Rodney Scott’s aversion to vegetables used to be a joke between him and those who know him well. It even made its way into the Netflix episode Chef’s Table which featured the legendary pit master. In a moment of levity, Scott was shown dutifully tasting different variations of greens to decide which would best suit his award-winning barbecue. But it was very clear that Scott was not enjoy the experience.
No one would think less of Scott if he delegated all vegetable-related matters to others and concentrated solely on meat. He has devoted his life to the art of whole pig barbecuing and is one of the most respected pit masters in the country (hence the Chef’s Table function). His eponymous restaurants in Charleston, Birmingham and Atlanta attract legions of customers eager to eat his smoky, spicy pork sandwiches. In 2018, Scott was named Best Chef: Southeast by the James Beard Foundation (he is only the second pit master to ever win such an award) and was inducted into the American Royal Barbecue Hall of Fame. The man is a meat master.
However, seeing himself turn his nose so emphatically at those greens on Chef’s TablHe gave Scott a moment to consider how unbalanced his diet had become.
“I didn’t eat vegetables the way I should have, but after the Netflix series, I decided it was time to make some adjustments towards eating healthier,” says Scott, stifling a slight chuckle. “So for the first time in my life — and as a responsible adult — I started eating vegetables.”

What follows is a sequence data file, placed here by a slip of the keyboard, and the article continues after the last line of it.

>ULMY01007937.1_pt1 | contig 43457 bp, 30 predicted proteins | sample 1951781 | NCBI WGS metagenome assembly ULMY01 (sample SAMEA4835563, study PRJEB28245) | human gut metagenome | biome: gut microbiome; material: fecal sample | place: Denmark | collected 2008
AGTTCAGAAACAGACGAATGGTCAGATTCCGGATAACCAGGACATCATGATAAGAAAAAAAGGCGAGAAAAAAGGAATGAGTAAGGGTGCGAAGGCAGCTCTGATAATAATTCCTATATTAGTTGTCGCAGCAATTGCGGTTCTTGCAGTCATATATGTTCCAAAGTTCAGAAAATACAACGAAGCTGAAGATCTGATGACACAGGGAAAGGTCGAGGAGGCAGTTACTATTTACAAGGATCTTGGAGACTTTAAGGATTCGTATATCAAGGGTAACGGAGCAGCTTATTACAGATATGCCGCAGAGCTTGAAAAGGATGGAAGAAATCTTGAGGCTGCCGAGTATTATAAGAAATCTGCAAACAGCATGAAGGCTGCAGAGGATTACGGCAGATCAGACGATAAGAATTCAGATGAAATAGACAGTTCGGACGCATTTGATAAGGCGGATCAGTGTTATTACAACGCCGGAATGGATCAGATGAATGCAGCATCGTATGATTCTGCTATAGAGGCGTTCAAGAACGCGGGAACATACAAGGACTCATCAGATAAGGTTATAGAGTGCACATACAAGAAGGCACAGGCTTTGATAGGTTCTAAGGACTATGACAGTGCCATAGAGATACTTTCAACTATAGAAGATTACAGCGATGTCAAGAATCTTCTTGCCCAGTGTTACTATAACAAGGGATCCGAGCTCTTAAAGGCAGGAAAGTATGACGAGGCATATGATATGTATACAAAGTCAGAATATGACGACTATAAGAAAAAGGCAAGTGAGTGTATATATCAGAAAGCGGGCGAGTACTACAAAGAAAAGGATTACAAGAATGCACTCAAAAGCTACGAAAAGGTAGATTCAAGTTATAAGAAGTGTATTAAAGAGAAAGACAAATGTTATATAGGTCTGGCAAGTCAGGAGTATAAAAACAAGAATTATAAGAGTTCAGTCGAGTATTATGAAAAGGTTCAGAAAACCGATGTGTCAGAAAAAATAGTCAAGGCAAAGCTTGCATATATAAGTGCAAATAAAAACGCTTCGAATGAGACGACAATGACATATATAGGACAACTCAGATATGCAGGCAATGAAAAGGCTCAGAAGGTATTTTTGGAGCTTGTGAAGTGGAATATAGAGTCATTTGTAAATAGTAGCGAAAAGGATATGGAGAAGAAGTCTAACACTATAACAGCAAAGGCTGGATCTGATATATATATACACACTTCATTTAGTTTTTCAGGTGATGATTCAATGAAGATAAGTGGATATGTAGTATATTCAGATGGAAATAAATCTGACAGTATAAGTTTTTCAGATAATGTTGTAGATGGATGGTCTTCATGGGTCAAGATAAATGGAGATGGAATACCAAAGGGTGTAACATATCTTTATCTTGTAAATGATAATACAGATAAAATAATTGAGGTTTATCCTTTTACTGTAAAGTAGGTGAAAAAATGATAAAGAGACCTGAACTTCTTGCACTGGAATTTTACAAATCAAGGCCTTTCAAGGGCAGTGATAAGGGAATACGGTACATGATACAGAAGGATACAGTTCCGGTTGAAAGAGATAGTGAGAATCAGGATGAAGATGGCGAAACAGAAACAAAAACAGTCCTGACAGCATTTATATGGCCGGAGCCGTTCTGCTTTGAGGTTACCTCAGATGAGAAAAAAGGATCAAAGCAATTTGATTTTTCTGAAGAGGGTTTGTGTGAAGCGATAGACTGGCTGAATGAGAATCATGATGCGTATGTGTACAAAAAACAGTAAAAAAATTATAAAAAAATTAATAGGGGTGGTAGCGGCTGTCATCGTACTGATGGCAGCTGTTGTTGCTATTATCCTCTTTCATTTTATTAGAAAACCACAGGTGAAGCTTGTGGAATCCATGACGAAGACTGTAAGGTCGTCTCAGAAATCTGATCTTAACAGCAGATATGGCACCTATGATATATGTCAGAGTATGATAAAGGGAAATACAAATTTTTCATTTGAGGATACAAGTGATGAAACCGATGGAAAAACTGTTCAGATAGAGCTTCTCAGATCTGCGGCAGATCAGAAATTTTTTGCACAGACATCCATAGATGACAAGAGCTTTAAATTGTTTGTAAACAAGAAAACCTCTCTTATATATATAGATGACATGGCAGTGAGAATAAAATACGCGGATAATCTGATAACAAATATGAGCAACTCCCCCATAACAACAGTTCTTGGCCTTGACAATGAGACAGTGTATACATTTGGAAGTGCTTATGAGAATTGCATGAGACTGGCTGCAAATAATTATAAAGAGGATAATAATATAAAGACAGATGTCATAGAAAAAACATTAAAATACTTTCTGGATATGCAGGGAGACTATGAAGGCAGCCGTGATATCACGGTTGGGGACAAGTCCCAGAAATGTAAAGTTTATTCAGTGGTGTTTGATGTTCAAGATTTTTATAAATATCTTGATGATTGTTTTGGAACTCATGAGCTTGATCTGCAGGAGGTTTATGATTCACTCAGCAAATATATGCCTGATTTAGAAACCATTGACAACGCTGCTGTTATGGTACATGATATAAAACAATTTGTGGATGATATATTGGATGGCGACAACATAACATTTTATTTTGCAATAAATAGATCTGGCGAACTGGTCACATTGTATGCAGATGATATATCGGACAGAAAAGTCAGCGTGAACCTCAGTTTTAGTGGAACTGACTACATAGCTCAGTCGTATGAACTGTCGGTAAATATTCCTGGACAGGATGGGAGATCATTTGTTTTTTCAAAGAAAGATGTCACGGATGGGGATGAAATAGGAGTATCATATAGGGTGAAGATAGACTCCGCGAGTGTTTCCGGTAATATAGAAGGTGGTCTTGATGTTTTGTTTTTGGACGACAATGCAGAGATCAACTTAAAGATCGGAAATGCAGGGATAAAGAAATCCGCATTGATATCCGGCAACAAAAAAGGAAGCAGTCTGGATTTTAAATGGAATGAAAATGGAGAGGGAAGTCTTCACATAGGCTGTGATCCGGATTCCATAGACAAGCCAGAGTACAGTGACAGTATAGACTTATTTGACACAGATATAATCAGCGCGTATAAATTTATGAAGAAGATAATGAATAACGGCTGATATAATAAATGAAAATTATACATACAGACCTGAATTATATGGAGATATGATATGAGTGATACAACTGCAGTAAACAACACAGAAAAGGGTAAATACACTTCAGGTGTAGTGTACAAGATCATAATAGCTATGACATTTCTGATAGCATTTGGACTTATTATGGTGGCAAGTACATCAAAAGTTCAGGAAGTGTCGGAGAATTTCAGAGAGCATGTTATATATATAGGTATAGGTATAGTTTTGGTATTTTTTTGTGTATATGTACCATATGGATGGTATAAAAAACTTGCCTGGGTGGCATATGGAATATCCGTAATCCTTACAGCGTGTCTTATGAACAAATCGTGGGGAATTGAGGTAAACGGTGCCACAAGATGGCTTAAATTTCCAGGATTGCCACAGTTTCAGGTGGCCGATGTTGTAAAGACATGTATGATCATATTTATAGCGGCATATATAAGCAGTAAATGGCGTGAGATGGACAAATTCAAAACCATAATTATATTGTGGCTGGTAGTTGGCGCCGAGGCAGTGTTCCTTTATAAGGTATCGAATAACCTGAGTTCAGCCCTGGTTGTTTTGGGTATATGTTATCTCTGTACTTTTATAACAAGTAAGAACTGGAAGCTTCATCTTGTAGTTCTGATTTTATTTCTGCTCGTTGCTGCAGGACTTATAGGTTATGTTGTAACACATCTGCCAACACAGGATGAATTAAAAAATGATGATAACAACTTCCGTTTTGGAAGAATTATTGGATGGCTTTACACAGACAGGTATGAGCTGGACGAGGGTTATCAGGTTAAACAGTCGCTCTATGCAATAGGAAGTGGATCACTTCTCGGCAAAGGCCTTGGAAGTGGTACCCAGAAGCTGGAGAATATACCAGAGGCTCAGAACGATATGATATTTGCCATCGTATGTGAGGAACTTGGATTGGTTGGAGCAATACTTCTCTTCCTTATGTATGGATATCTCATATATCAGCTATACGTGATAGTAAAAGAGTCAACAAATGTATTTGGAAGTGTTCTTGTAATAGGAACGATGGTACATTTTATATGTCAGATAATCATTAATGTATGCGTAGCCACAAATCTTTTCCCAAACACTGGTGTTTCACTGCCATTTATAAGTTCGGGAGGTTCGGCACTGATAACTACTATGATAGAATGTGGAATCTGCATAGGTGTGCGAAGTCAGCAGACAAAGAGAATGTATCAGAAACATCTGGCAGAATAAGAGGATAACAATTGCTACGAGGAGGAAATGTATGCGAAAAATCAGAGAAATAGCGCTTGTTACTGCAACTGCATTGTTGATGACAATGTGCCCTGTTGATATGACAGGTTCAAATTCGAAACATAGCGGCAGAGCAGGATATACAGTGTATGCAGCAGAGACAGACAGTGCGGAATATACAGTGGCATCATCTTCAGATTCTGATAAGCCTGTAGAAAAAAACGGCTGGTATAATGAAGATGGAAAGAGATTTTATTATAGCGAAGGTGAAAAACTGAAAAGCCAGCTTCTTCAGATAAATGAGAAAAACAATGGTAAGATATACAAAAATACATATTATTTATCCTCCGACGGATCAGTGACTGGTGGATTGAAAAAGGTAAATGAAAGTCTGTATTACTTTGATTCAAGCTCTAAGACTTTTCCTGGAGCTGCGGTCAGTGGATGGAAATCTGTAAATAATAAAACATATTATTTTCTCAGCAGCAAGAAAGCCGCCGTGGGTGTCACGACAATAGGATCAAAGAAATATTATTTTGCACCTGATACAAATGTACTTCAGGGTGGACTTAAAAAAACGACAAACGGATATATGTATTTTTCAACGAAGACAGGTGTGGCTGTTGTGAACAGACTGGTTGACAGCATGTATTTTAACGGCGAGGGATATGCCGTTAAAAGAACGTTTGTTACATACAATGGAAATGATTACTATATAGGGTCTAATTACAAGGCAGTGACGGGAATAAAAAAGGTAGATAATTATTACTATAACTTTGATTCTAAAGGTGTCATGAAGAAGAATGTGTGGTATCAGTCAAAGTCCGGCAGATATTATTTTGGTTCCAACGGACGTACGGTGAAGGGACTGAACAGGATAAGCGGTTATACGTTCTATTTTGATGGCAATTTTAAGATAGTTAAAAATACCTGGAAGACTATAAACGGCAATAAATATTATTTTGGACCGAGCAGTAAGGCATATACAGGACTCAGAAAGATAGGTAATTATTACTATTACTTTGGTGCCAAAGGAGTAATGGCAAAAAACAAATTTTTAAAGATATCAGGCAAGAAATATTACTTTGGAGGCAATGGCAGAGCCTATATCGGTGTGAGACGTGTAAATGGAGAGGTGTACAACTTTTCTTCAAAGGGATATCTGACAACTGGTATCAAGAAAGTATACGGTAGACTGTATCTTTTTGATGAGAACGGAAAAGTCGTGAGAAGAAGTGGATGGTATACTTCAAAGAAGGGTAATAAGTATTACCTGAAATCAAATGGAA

Scott unlocked his taste for vegetables by tapping into what he knows: fire. And of course he has a very specific technique.
“Placing the grill is essential with vegetables,” explains Scott. “You want them to blister a little, but not burn completely or dry out completely. They get a lot of great flavors when they’re a little charred, so while I don’t place them directly over the hottest spot on the grill, I do try them on a bit to get close.
One of Scott’s favorite dishes is this grilled vegetable salad recipe featured in his cookbook, Rodney Scott’s world of barbecue† With pumpkin, carrots, asparagus, red bell peppers and zucchini, the salad is paired with a light vinaigrette, Scott’s barbecue spice rub, and a light char that adds some smoky bitterness.
Because the different vegetables in this salad vary in size and density, Scott staggers the cooking process to make sure each salad finishes off perfectly. Peppers are the first to hit the grill so they have time to be steam roasted and peeled once removed. Carrots continue after that, as they take a while to cook, with pumpkin and zucchini a few minutes later. Asparagus and scallions come last on the grill so they can be watched closely.